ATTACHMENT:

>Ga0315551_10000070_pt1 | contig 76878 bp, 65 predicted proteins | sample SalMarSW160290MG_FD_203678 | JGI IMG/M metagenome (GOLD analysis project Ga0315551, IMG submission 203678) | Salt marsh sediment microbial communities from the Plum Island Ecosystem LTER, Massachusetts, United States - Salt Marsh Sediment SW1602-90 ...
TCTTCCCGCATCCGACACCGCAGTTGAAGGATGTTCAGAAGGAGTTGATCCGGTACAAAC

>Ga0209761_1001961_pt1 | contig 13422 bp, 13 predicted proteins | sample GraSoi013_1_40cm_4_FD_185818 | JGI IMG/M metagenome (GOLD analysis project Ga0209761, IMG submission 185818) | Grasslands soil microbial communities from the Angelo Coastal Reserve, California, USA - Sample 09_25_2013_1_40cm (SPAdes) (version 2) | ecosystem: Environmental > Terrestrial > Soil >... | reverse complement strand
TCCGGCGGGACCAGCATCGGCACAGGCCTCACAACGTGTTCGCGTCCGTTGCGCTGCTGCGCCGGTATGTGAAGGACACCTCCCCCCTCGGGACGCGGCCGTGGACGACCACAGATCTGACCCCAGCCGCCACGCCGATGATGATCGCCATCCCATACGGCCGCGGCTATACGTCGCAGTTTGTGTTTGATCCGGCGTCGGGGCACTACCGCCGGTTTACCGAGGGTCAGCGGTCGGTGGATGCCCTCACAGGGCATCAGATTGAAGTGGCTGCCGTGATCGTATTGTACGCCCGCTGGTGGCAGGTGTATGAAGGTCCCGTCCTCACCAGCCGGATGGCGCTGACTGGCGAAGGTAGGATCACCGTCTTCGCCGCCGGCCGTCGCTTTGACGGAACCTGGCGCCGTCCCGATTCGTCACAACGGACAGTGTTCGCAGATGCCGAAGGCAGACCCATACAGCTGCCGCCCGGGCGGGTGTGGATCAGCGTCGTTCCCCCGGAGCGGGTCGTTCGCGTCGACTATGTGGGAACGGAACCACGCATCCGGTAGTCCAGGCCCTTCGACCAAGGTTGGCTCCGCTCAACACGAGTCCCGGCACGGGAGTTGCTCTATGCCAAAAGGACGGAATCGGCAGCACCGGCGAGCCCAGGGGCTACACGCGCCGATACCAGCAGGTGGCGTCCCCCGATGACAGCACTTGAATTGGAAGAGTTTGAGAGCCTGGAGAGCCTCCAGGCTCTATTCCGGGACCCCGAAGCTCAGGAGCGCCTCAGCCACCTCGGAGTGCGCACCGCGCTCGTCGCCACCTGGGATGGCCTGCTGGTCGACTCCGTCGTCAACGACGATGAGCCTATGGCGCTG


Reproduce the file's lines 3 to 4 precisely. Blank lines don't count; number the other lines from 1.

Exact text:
>Ga0209761_1001961_pt1 | contig 13422 bp, 13 predicted proteins | sample GraSoi013_1_40cm_4_FD_185818 | JGI IMG/M metagenome (GOLD analysis project Ga0209761, IMG submission 185818) | Grasslands soil microbial communities from the Angelo Coastal Reserve, California, USA - Sample 09_25_2013_1_40cm (SPAdes) (version 2) | ecosystem: Environmental > Terrestrial > Soil >... | reverse complement strand
TCCGGCGGGACCAGCATCGGCACAGGCCTCACAACGTGTTCGCGTCCGTTGCGCTGCTGCGCCGGTATGTGAAGGACACCTCCCCCCTCGGGACGCGGCCGTGGACGACCACAGATCTGACCCCAGCCGCCACGCCGATGATGATCGCCATCCCATACGGCCGCGGCTATACGTCGCAGTTTGTGTTTGATCCGGCGTCGGGGCACTACCGCCGGTTTACCGAGGGTCAGCGGTCGGTGGATGCCCTCACAGGGCATCAGATTGAAGTGGCTGCCGTGATCGTATTGTACGCCCGCTGGTGGCAGGTGTATGAAGGTCCCGTCCTCACCAGCCGGATGGCGCTGACTGGCGAAGGTAGGATCACCGTCTTCGCCGCCGGCCGTCGCTTTGACGGAACCTGGCGCCGTCCCGATTCGTCACAACGGACAGTGTTCGCAGATGCCGAAGGCAGACCCATACAGCTGCCGCCCGGGCGGGTGTGGATCAGCGTCGTTCCCCCGGAGCGGGTCGTTCGCGTCGACTATGTGGGAACGGAACCACGCATCCGGTAGTCCAGGCCCTTCGACCAAGGTTGGCTCCGCTCAACACGAGTCCCGGCACGGGAGTTGCTCTATGCCAAAAGGACGGAATCGGCAGCACCGGCGAGCCCAGGGGCTACACGCGCCGATACCAGCAGGTGGCGTCCCCCGATGACAGCACTTGAATTGGAAGAGTTTGAGAGCCTGGAGAGCCTCCAGGCTCTATTCCGGGACCCCGAAGCTCAGGAGCGCCTCAGCCACCTCGGAGTGCGCACCGCGCTCGTCGCCACCTGGGATGGCCTGCTGGTCGACTCCGTCGTCAACGACGATGAGCCTATGGCGCTG